And what to make of that hand that wields a knife, but that doesn’t seem to belong to any apostle, which appears at the shoulder of Judas and which some have claimed belongs to Peter?Whose hand is it finally?And what is its meaning? “These anomalies,” the authors of The Templar Revelation declare, “completely escape the eyes and the mind of the observer, simply because they are too extraordinary and shocking to absorb.”
“And you ask me what I think of these of these peculiarities?”
Father Venturino Alce scrutinized me coldly. For a moment I thought he was going to expel me from the archives of the convent without permitting me to consult anything further. I held his gaze, however, and nodded my head in assent.
“I’m not an expert on Leonardo,” he finally replied, “but I can assure you that what we know today as the “Last Supper” has suffered so much damage and so many modifications in the last five centuries that many of the anomalies which seem to trouble you so may quite likely be the fruit of poor restorations.You should investigate all this –isn’t that what you’re here for?
Anomalies o errors
Father Alce was right. Only three years after Leonardo had finished painting the Cenacolo floodwaters reached the north wall of the refectory, seriously damaging the mural… By the end of the XVIth century, commentators who admired this Da Vinci work were already warning of its ruinous state. Moreover, practically from the time of its “unveiling,” the work was frequently copied by other artists, as much from the worry that it might be lost forever as from their admiration for the artistic power of the Tuscan genius.In the XVIIIth century it was twice repainted. And between 1612 and 1977, there were no lack of attempts to restore the “Last Supper” to its “ancient splendor” (sic), by adding to it, erasing from it, or substituting one thing for another along the way. “Of all the restorations,” Father Alce warned me, “you have to realize that only this latest one actually applied what could be called scientific criteria and thus recuperated elements that had been lost until then.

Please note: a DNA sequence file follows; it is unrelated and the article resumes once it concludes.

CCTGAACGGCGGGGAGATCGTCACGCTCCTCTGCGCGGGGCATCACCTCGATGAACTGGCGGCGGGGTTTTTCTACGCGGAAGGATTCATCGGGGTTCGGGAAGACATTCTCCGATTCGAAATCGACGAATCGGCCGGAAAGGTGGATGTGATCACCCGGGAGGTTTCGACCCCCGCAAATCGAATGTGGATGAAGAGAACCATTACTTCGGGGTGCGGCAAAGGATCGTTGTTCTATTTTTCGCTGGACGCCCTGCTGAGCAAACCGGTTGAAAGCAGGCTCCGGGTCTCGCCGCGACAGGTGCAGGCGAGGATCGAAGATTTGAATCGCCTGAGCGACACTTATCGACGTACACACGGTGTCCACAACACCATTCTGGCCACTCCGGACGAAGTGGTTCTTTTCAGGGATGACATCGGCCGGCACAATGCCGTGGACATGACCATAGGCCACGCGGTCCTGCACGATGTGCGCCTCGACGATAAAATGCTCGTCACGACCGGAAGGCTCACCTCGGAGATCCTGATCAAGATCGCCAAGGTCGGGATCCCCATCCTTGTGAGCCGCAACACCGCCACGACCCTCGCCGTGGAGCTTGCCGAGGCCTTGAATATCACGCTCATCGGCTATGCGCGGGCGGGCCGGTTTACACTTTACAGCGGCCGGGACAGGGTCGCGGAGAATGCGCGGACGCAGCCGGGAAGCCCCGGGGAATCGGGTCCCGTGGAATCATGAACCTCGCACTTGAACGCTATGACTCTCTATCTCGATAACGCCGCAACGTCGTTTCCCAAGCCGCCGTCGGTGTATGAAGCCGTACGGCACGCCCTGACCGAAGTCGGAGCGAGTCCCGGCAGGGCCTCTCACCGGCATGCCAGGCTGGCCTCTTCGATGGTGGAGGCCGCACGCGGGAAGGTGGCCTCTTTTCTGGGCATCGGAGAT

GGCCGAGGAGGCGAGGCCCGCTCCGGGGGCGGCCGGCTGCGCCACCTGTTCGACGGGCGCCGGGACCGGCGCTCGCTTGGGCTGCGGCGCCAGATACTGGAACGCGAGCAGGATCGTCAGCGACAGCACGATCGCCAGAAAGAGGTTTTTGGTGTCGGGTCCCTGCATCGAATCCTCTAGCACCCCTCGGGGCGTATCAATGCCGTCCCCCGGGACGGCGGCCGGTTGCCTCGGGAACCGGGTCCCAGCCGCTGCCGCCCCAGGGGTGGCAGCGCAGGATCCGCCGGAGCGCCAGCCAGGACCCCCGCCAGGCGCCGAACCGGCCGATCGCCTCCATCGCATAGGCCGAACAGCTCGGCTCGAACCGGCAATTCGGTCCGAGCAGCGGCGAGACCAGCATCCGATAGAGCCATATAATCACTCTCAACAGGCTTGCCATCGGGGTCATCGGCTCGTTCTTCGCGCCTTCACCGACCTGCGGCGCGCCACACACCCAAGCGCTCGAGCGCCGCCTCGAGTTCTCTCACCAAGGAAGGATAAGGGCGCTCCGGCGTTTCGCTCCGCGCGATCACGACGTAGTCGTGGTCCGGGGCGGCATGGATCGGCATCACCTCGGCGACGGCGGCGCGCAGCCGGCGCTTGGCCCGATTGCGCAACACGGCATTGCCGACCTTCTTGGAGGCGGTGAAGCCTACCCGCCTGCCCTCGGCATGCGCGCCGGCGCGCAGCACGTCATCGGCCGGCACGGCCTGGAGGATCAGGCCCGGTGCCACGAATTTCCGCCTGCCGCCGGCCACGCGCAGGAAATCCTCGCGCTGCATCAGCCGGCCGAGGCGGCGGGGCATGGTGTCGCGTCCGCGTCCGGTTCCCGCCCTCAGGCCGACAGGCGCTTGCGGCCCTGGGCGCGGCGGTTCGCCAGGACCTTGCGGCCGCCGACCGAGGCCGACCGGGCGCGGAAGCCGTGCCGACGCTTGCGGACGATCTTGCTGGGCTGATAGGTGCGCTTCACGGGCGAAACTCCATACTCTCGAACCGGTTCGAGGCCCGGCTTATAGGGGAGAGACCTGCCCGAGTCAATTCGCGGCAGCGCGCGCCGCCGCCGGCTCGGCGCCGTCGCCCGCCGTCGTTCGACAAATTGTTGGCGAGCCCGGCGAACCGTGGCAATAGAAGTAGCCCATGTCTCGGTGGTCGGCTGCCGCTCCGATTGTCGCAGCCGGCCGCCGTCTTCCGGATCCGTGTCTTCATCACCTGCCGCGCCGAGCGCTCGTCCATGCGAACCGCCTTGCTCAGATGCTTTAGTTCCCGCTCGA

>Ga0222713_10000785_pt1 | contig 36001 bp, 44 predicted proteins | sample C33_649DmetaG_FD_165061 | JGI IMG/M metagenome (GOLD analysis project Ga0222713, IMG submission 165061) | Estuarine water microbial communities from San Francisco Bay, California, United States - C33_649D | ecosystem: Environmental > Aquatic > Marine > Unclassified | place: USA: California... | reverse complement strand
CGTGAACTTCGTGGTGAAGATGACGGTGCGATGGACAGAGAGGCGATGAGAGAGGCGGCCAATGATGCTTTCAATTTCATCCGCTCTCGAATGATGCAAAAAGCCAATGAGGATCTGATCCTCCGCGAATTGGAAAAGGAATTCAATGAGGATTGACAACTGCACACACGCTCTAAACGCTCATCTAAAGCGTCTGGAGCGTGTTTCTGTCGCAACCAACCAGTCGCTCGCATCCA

The news enigmas of the Cenacolo
When in 1977 the most recent restoration of the “Last Supper” was undertaken, the experts discovered the damage to the wall produced by the World War II bombings. That summer of 1943 was the only time in more than four-hundred years that the painting had been exposed to the elements, and this tragedy exacted its price. The labors to correct the resulting damage took two decades, affording Dr. Pinin Brambilla Barcilon the time to effect an exceptional restoration: not only did she clean the entire wall of the Cenacolo, but she actually rediscovered areas of the painting darkened over by the centuries of neglect.Suddenly, in 1997, a “new,” “Last Supper” was presented to the world, revealing details that had passed unnoticed not only by Lynn Picknett and Clive Prince —who published their The Templar Revelation that same year—but by Dan Brown as well. These particularities, never previously taken into account by the experts, revealed a Cenacolo still more mysterious than previously imagined….
The first anomaly that strikes the viewer concerns the “improperly placed” hand of Peter. The restoration by Dr. Brambilla solved the mystery emphasized in Picknett and Prince’s work by lightening the relevant area of shadow and revealing that, contrary to their suppositions, the hand with the knife did not belong to a 14th apostle, but unquestionably to Saint Peter.